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Room analysis shows large 64hz peak - details + pics - any advice? Studio Monitors
Old 27th December 2010
  #31
Gear Guru
Moving along

Signalsuite is designed, not exactly for this purpose, but it has a very smooth sweeping action. With most generators it is possible to input a number, maybe with a decimal place or two and force the issue. Slow but it works, in conjunction with your Sound Level Meter. I have seen the iPhone used for Live PA analysis. The microphone seems surprisingly good.
You are doing all the right things here.
SuperChunks are easy to construct if you use this design, the little triangle bit stops the lot falling on you and provide great screw points for the front finish.
http://www.hometheatershack.com/foru...-finished.html

Your current information says the wall centre is very active. A thick absorbent trap would do some business there but there can be no doubt that in your case tuned would be the best shot. By the way does the back wall show the same type of behaviour?
A tuned perforated panel trap is in essence very simple. It is a sealed box, with a perforated front, with some damping absorption inside.
They are often constructed on the wall which removes the need for a back.
Download Chris Whealy's Calculator and design your own using available materials. Check out the BBC designs for perspective and actual construction details.
For real world practical details on how to make the thing actually perform, I recommend asking Jens directly. If I were making one, I would. Details would be- how far is the absorption layer from the perf panel, or can it touch it?

Could you let me have accurate room dimensions plse.

DD
Old 27th December 2010
  #32
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The Beatsmith's Avatar
 

Quote:
Originally Posted by DanDan View Post
SuperChunks are easy to construct if you use this design, the little triangle bit stops the lot falling on you and provide great screw points for the front finish. Corner Traps finally finished! - Home Theater Forum and Systems - HomeTheaterShack.com
Great! I've seen that page before, although i have to admit to being quite partial to simply 'filling' the space behind my current 7', 4" corner traps if the difference is performance is not worth teh few hundred quid. I'm not sure what exactly i'd fill it with, though - is loft insulation from Wickes OK. And 'open' or can/should it be sealed in a bin bag/original packaging? Can you suggest something? That would be marvellous :-) Wickes have a buy one get TWO free on their loft insulation, but there are 3 different types (top layer, base layer, etc). I assume i could just wrap it with string to keep it 'tight' (roughly 30cm in diameter) and stack the rolls in the corner.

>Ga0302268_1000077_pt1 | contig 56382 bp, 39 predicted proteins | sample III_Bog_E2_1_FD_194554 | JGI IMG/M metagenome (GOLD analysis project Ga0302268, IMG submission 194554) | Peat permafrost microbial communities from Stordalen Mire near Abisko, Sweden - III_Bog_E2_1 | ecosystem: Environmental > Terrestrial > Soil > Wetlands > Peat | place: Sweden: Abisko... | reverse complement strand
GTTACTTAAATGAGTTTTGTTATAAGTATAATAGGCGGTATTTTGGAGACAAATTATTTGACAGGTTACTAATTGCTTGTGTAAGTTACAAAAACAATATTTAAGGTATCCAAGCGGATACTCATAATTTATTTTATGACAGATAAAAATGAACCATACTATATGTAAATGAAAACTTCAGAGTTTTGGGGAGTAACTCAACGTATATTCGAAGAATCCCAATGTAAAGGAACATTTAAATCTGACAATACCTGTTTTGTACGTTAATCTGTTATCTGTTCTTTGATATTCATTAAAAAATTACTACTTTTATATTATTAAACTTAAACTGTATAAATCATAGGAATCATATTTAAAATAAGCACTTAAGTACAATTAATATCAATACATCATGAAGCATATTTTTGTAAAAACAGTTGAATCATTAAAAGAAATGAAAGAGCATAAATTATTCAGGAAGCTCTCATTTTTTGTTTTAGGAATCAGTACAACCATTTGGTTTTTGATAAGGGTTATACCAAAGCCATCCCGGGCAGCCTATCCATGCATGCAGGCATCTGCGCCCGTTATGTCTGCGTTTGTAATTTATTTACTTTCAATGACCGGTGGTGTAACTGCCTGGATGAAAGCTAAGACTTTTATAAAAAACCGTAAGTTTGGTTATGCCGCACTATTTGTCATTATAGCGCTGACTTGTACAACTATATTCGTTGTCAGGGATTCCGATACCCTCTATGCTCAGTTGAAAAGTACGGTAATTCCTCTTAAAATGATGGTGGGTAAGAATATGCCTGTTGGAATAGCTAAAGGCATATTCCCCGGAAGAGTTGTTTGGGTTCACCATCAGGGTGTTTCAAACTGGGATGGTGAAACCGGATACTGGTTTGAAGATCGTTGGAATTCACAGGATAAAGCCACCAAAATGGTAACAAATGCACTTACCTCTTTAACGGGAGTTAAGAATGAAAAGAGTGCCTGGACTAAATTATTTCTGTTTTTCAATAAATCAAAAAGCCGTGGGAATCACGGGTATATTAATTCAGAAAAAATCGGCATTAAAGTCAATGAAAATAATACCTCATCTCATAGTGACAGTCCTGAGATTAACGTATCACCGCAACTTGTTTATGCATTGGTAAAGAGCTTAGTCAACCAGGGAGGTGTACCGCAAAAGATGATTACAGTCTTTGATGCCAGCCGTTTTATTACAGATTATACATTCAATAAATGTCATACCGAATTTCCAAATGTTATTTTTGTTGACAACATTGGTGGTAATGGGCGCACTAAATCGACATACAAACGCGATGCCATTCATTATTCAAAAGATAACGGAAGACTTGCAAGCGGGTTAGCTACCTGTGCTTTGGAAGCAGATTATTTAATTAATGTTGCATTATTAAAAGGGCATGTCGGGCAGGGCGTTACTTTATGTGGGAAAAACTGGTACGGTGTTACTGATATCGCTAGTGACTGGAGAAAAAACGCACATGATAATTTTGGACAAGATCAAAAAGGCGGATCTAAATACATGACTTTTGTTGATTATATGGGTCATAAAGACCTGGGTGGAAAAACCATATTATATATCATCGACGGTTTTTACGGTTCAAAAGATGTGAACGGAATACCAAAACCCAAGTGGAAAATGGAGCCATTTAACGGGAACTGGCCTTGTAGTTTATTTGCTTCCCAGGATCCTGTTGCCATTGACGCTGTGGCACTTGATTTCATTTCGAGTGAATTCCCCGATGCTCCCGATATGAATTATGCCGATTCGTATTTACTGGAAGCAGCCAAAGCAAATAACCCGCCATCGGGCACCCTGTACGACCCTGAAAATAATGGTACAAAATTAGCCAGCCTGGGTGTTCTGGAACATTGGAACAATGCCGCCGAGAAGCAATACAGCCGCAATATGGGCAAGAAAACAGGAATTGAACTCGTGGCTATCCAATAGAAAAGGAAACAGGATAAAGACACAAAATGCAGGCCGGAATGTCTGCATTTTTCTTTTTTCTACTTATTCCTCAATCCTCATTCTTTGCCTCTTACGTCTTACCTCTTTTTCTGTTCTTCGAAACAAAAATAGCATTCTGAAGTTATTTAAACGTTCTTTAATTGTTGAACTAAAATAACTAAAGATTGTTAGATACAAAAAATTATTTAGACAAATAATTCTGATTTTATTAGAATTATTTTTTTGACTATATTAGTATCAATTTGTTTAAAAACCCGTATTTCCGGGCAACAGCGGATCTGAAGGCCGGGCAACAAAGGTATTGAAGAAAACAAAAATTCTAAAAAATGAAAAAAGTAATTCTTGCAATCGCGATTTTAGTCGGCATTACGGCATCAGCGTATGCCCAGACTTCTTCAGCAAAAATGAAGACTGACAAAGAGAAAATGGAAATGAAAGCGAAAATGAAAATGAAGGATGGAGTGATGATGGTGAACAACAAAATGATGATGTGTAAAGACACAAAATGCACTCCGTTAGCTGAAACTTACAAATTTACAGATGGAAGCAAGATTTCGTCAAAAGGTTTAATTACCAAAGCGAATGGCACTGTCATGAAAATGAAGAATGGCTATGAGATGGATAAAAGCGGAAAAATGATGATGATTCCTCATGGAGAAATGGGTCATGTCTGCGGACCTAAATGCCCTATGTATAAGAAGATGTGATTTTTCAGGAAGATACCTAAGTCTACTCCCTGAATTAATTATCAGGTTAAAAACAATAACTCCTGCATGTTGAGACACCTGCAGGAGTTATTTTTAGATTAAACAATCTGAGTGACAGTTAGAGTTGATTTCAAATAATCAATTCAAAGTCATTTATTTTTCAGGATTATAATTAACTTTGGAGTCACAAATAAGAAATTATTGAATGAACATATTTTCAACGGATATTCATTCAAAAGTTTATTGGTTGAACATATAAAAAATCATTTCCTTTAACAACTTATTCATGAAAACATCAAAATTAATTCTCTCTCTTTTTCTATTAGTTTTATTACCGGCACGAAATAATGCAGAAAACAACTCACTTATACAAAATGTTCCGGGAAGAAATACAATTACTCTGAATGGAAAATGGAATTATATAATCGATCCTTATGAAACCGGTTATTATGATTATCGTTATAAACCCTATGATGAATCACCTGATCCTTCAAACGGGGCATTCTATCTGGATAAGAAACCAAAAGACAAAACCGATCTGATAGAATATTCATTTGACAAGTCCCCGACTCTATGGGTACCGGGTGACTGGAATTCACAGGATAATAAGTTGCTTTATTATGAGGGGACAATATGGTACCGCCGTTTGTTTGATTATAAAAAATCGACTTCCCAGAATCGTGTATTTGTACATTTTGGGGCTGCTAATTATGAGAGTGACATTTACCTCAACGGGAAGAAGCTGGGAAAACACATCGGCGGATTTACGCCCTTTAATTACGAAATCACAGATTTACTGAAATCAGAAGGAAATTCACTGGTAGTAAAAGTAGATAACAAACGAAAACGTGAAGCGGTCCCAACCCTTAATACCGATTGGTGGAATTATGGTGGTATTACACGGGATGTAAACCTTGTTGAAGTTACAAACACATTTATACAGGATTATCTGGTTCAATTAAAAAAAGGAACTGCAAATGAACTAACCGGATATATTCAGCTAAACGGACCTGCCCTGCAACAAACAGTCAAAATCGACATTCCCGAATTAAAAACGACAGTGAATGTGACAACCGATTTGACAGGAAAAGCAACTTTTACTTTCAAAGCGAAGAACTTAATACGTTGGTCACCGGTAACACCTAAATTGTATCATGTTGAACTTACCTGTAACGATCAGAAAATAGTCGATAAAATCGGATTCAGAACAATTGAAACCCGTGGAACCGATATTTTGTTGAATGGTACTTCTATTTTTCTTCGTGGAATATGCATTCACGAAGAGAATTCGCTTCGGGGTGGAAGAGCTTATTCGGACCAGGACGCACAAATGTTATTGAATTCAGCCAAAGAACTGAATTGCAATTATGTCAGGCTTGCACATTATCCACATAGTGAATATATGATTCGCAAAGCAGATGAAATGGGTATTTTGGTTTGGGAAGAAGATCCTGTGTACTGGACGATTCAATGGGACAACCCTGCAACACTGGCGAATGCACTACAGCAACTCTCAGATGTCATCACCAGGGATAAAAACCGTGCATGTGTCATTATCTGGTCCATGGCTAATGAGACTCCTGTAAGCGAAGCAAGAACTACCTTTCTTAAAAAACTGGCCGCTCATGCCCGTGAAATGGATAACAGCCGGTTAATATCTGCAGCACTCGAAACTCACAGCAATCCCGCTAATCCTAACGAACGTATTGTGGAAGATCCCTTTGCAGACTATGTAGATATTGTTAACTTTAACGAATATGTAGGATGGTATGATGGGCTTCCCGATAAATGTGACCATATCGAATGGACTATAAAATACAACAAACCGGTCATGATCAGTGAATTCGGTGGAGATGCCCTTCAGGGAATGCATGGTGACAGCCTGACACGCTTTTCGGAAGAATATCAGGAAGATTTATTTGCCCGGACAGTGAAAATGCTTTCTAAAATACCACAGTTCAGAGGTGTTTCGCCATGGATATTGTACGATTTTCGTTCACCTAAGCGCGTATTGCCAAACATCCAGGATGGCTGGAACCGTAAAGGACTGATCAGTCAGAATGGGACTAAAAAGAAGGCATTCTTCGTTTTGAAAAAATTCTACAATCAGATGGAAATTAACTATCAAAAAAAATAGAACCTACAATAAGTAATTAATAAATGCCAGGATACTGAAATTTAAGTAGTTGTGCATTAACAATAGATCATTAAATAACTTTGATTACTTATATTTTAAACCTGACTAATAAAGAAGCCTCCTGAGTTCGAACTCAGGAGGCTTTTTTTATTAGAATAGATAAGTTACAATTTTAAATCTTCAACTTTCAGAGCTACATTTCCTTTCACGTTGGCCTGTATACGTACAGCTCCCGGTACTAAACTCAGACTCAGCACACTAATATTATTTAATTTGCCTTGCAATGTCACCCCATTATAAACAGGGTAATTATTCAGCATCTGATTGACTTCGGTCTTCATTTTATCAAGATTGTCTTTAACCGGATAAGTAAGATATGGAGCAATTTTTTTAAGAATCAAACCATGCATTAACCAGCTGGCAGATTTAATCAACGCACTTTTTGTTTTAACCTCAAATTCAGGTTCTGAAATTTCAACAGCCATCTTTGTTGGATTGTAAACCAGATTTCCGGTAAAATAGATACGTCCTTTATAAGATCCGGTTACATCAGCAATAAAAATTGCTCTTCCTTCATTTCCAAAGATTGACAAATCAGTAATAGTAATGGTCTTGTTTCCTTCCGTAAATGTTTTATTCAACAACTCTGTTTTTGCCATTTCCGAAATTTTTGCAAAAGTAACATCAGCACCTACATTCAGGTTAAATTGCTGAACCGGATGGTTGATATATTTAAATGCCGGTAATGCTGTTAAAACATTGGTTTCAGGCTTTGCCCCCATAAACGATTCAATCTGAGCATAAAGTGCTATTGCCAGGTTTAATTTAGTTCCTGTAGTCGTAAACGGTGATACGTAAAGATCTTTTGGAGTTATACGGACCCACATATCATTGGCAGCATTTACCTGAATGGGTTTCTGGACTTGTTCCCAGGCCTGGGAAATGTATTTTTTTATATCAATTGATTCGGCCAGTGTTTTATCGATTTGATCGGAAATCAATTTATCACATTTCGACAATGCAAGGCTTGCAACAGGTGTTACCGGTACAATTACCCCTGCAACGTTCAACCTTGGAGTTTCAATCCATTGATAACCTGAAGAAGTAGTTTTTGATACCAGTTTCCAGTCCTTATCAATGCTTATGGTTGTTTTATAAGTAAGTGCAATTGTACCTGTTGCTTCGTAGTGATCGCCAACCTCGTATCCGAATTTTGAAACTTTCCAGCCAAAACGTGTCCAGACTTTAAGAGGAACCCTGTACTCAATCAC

Quote:
Your current information says the wall centre is very active. A thick absorbent trap would do some business there but there can be no doubt that in your case tuned would be the best shot. By the way does the back wall show the same type of behaviour?
Yes. As you can see from the pictures, the back wall is a bit more difficult to assess because of the stairs (i realise the bass will travel through it), and the alcove (which i've hung a 4" trap into), and not least the lack of walls.

Do you mean wall center as in side wall or front wall? I've tried placing a lot of what i have on the front wall, and the difference was negligible, so it would have to be tuned, i guess.

Quote:
A tuned perforated panel trap is in essence very simple. It is a sealed box, with a perforated front, with some damping absorption inside.
They are often constructed on the wall which removes the need for a back.
Download Chris Whealy's Calculator and design your own using available materials. Check out the BBC designs for perspective and actual construction details. For real world practical details on how to make the thing actually perform, I recommend asking Jens directly. If I were making one, I would. Details would be- how far is the absorption layer from the perf panel, or can it touch it?
I am definitely positive about making it/them, if i can. If it's possible for me to seal the back with wood and have it freestanding, that would be ideal for obvious reasons. I'm not exactly sure where they would live - perhaps behind first reflection points? I will google for Chris Whealy's Calculator now.

Quote:
Could you let me have accurate room dimensions plse
I can't give you any more accurate than i currently have i'm afraid - L: 715cm W: 530cm H: 220cm. In terms of the wall with plasterboard on it, your guess is as good as mine. Half a foot extra? I have no idea.

Many thanks.
Old 27th December 2010
  #33
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This, along with the C. Whealy calculator, seems to be quite helpful: Tutorial: How to build a perforated panel absorber (bass trap))

I am assuming this would be placed behind (ie closer to the wall) some 1st reflection point side panels (currently my 4inch broadband panels with exposed wood)?

I'm tinkering with the calculator now (for perforated panels), trying different sizes etc to get good absorption peaking at around 65hz. doesn't look to hard to build (famous last words) as long as you have measurements etc perfectly correct... in terms of materials etc, i still need to look into that. I also need to figure out if it's OK to have it backed with wood, and if so, how thick, etc. I am pretty sure it all assumes the 'back' is a wall.

Still reading,

Thanks
Attached Thumbnails
Room analysis shows large 64hz peak - details + pics - any advice?-perf-panel-properties.png  
Old 28th December 2010
  #34
Gear Guru
Helm